These concepts help me keep my spaces ready to work. Organized for production is what I like to call it. It’s also a fun way to engage with the materials, to bring an idea or inspiration to the front and spring-board into the work.

I have to make the most of every opportunity I make or every time I get the chance to make something that I think is cool. When I’m ready to get busy I am more motivated to do just that.

Going to the shop or to the studio not a struggle, it’s a pleasure.  By design.

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Seeing the Potential

Not to drop names, I love the dense writing and intense pictures I find in National Geographic, Smithsonian, and Audubon.  I read, stack, and re-read issues for months.

When the stack grows I donate the magazines to libraries and education programs in order to get them into the hands of another person. Then so do a lot of people, to that extent there is a glut and I am sent packing my “donations” back home.

Medieval graphics, bas relief, and acrylic paint

Not deterred I plug into some sweet Jazz for the next act: selecting graphics, then cutting, tearing, most gently excising the pictures from the publications– a grapho-ectomy operation.

It’s a great-circle of graphics re-born from magazines to shoe-boxes to collage to someone’s home, back in the hands of another person.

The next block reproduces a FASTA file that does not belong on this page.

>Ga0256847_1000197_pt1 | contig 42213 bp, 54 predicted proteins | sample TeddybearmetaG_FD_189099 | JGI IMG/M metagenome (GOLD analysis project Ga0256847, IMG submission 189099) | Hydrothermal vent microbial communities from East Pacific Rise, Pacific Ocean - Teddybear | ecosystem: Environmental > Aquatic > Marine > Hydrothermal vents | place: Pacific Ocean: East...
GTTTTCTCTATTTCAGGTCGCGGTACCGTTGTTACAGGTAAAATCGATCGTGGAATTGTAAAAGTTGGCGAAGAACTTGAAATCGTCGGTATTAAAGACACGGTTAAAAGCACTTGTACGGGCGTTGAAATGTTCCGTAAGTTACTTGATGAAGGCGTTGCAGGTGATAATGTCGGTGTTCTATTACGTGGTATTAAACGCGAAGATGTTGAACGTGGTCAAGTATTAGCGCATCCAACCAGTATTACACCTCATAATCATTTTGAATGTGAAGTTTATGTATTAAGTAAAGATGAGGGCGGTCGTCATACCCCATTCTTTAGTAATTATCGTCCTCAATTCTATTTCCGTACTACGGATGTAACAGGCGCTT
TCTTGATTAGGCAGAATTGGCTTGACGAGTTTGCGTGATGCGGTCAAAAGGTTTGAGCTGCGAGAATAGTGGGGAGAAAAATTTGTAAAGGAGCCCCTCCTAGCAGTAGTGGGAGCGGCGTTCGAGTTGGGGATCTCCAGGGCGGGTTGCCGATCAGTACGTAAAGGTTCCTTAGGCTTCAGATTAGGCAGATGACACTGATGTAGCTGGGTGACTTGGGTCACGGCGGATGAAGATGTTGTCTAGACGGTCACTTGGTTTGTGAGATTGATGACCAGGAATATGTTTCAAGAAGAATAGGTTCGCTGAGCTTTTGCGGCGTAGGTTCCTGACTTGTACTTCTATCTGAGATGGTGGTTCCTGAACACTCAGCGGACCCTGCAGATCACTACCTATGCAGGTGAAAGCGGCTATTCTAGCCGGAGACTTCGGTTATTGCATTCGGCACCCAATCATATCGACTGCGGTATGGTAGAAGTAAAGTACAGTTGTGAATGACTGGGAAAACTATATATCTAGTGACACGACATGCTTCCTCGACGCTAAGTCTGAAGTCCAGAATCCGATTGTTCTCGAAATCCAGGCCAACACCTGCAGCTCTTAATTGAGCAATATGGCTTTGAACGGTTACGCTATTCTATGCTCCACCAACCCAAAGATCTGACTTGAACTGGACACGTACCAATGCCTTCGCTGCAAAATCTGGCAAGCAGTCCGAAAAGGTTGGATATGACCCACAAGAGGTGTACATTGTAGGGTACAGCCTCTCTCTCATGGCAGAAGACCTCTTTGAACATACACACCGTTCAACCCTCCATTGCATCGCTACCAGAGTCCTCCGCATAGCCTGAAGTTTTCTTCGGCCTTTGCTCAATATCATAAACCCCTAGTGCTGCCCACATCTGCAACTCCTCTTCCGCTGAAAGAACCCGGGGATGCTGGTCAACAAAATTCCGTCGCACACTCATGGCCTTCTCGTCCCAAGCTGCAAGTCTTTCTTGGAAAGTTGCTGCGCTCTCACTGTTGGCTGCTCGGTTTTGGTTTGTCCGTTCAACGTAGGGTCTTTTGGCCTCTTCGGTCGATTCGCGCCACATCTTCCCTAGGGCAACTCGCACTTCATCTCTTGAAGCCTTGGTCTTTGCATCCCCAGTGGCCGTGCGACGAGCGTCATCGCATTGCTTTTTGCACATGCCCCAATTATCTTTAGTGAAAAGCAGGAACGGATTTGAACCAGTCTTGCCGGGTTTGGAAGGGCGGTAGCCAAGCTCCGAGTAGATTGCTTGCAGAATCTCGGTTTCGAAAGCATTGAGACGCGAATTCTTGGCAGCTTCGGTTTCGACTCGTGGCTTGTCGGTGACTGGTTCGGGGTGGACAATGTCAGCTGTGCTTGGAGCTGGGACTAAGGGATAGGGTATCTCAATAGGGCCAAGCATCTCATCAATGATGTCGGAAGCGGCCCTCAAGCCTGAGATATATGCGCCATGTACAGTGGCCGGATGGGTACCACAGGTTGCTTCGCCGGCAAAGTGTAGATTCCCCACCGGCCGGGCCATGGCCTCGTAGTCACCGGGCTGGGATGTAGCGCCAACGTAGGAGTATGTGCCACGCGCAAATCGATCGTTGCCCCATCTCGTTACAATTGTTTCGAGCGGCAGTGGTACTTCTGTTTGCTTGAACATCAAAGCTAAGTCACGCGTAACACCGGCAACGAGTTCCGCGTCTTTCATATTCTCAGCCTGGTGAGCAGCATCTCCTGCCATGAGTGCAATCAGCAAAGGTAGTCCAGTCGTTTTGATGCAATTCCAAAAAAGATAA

Potential takes work and going all the way with an idea. Seeing the potential is to transform the ephemeral into ephemera.

What can be Will Be

My usual method to assemblage starts with some kind of “ground” or what receives all the pieces. Then comes the parts arrangement. Take a picture; then, re-arrange the components, and finally take another picture.

Flow of the Cosmos2

“Star Fountain”, wood, metal, acrylic paint, varnish, April 2016

I’ve  mixed it up a bit.  I take a picture of the parts and cut them out, then arrange those cut-outs on a backdrop.

I thought, “Forget the pictures.”

Designs?

Where am I?

I’m stuck is where I am.

I have to do better. Don’t give up.

Opportunity to re-start.

 

I was jammed. Run hard a-ground.

What I used to make this project was one word: altered.

I altered the plan.

It worked. Same parts different approach. New concept.

I got un-stuck.

New tool for my tool box.

What can be will be.

Eventually.

Stay in the hunt.

Parts Make a Whole

Fuel Filter Lamp 1

I walked passed the collection of automotive parts everyday for several months.  The 1960 Willys Jeep fuel pump was near the top of the heap. I liked the “AC” glass bowl.

I disassembled and cleaned the fuel pump. Then, the un-necessary bits were removed.

 

Then my curiosity was growing. What else was lurking in that scrap?

I found more parts–outside house lights. I began to get a sense of what “the fuel pump” could become.

The assembly process was trial and error. Error gets me going with more determination.

I needed some bits to enhance “the fuel pump”.

I was given a cord coupler. Nice threads.

Bartered for a brass plate for a base. Scrap brass sheet and couplings for contrasting color.

I bought a toggle switch.

 

I call it a “Lamp” from a 1960 Willys Jeep fuel pump.

 

Fuel Filter Lamp 2